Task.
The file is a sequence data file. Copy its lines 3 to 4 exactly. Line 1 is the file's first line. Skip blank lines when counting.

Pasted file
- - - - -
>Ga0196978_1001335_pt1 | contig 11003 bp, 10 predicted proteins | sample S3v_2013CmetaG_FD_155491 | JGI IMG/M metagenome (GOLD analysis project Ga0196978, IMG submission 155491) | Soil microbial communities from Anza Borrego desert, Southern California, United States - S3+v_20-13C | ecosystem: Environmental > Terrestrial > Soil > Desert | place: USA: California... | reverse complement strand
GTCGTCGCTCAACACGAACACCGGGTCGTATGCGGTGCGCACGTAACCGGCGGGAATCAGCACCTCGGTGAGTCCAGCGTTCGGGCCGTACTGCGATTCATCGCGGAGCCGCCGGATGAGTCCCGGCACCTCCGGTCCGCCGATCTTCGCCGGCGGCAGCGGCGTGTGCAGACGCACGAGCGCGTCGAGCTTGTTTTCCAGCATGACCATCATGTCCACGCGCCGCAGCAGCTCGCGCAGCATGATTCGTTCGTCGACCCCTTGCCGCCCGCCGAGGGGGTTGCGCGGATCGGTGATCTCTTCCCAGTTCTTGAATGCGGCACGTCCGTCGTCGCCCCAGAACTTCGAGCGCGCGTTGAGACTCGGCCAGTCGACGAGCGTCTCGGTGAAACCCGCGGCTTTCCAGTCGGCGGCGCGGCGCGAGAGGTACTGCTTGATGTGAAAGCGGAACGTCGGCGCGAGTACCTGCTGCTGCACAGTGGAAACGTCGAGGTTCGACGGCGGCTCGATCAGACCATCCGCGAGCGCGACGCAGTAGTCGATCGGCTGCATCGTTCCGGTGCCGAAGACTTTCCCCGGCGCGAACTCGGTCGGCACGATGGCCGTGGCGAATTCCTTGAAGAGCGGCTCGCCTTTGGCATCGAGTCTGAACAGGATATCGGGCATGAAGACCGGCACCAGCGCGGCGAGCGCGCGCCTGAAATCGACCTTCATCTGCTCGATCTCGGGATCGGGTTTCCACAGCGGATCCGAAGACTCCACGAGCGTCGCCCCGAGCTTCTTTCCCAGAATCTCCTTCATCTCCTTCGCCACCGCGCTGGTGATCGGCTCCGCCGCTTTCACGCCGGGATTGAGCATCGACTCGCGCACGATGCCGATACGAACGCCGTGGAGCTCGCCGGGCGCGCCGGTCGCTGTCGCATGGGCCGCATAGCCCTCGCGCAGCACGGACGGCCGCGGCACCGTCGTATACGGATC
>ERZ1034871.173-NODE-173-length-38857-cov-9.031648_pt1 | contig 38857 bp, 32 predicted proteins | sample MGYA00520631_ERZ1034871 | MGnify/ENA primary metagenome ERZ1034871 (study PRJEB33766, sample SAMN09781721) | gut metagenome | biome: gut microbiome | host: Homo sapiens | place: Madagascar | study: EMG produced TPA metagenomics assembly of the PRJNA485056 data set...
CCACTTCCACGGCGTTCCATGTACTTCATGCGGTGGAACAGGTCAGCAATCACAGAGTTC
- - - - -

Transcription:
>ERZ1034871.173-NODE-173-length-38857-cov-9.031648_pt1 | contig 38857 bp, 32 predicted proteins | sample MGYA00520631_ERZ1034871 | MGnify/ENA primary metagenome ERZ1034871 (study PRJEB33766, sample SAMN09781721) | gut metagenome | biome: gut microbiome | host: Homo sapiens | place: Madagascar | study: EMG produced TPA metagenomics assembly of the PRJNA485056 data set...
CCACTTCCACGGCGTTCCATGTACTTCATGCGGTGGAACAGGTCAGCAATCACAGAGTTC